7. Let me get this right….you saw “The Avengers” but not “The Hunger Games?” What is your name again stranger? :-)

    Did see on TV a little 4′ 10″ lady use a wooden stick as a weapon. Good grief she was fast and a person wouldn’t even know she had the stick until it was too late.

    As for the loud talkers just fake a fart and then tell your wife how sick you are, they will move!!!! :-D

    Reply
    • BTW – The short lady was in Manila not in Iloilo so you may be safe. I don’t want to go to Manila!!!!

      Reply
      • I’m with you, Gary, I’m staying out of Manila, too. Now that is ONE place where I do exercise extreme caution and carefully choose my words if upset. Only person that got pissed off at me there was a middle-aged who tried to jump in line in front of everyone at a Hypermarket. After I asked her why she felt she was more important than anyone else and would cut in line in front of 15 people, she just gave me “the look.” Have to pick your battles carefully. :D

        Reply
    • Gary, I NEVER heard of “The Hunger Games” until the movie came out. Any thing that has “hunger” in the title scares me.

      Nope, didn’t see the little 4’10″ lady, but I’m getting some bad vibes. My ex-wife back in the States was 4’10″ “tall” and threw my clothes out in the front yard after nine months of marriage. At least she packed them in garbage bags. :D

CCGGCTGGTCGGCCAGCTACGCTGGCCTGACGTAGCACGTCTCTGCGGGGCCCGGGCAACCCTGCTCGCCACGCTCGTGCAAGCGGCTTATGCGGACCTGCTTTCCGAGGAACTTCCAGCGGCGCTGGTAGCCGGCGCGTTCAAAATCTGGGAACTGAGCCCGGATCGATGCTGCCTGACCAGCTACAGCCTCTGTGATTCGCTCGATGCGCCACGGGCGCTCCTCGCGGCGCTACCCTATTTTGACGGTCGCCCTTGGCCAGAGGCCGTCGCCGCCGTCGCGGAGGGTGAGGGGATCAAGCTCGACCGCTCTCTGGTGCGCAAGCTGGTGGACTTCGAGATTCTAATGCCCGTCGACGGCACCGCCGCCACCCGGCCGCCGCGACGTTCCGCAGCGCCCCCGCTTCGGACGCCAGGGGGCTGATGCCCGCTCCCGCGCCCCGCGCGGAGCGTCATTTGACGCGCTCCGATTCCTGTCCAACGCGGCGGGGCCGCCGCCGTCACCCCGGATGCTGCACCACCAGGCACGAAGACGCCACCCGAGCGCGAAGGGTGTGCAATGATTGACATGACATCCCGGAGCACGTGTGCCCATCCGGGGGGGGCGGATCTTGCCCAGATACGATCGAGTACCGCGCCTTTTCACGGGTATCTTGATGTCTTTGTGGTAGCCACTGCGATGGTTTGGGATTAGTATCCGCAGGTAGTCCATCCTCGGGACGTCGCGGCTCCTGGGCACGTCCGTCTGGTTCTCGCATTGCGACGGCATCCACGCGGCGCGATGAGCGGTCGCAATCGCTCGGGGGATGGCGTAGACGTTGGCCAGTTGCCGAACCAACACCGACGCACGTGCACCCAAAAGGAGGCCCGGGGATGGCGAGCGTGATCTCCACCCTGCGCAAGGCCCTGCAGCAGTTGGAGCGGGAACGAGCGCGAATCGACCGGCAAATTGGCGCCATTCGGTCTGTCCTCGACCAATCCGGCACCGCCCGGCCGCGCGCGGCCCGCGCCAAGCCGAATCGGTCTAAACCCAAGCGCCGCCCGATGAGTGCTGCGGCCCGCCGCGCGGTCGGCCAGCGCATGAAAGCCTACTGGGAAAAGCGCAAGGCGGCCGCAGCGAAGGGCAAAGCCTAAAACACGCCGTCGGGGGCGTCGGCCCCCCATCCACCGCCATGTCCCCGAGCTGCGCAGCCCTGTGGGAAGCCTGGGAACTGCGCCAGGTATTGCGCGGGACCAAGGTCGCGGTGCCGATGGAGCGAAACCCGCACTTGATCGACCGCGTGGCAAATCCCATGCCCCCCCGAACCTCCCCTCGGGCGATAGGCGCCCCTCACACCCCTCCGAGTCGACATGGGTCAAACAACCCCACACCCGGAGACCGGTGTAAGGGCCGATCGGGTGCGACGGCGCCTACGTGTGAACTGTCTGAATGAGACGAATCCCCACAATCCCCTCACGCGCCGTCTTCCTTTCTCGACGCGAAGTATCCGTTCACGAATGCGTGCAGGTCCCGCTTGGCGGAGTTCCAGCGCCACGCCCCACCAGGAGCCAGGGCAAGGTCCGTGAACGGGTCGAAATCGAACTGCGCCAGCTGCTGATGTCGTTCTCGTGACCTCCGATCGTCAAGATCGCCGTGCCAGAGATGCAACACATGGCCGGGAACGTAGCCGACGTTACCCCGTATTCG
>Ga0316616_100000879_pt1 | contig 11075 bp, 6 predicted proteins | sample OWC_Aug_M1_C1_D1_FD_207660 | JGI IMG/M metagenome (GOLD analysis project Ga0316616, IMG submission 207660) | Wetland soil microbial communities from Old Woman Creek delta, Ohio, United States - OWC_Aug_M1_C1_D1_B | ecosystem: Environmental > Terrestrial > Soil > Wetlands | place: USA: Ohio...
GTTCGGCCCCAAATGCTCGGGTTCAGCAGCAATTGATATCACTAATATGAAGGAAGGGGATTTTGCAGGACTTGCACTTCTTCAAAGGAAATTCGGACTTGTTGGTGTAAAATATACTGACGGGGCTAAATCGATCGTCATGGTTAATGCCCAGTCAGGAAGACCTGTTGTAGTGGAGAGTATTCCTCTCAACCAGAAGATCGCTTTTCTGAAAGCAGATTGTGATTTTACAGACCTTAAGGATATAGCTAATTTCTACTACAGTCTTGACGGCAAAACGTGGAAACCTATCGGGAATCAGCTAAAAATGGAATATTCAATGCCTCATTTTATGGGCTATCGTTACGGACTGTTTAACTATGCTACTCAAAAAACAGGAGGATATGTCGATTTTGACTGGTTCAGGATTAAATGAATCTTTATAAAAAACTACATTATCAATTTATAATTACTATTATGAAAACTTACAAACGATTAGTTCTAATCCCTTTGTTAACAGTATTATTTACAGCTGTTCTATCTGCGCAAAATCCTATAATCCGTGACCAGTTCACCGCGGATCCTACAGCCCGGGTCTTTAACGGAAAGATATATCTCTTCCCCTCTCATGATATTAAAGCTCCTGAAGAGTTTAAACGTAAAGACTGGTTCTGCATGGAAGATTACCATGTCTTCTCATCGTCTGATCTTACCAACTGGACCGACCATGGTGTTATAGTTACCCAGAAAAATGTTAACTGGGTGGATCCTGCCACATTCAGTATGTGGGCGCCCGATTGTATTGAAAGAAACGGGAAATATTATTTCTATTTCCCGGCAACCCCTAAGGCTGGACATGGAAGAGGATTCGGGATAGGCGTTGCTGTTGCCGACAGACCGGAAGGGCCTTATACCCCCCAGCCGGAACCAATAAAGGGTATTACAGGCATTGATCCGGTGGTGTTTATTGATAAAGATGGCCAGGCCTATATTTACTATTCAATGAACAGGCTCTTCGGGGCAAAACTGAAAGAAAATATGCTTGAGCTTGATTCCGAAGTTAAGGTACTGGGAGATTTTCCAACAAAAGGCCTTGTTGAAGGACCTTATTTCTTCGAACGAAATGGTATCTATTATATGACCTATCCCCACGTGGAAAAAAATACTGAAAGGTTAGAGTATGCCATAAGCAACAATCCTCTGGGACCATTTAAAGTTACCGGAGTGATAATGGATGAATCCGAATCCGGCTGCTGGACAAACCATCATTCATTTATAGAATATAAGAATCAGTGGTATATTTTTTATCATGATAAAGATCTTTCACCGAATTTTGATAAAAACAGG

“Fake” farts? Who has to fake them? Just ask my asawa. :D

      Reply
  8. dave, just a question, if treated out your wife and your nieces/nephews to the movies and some popcorn and soda, how much would the estimated cost be? Sorry for asking, I really just have no idea how it is in the states.

    Reply
    • 25.00 US Dollars for tickets, Kaltehitze (adults, 7.50, children 5.00) Those are the most current prices for the cinemas in Springfield, Illinois, where we used to live. At least 35 US Dollars for our four sodas, four popcorns, and the Mr. Donut “Twister” that came with one combo. I’m just estimating on the price, to be honest, I can’t lock in a specific price for our former location. Total cost in US, approx. 55.00 or 2,326 pesos, more than double what it cost us at SM Cinema, which rivals any cinema I’ve been to in America.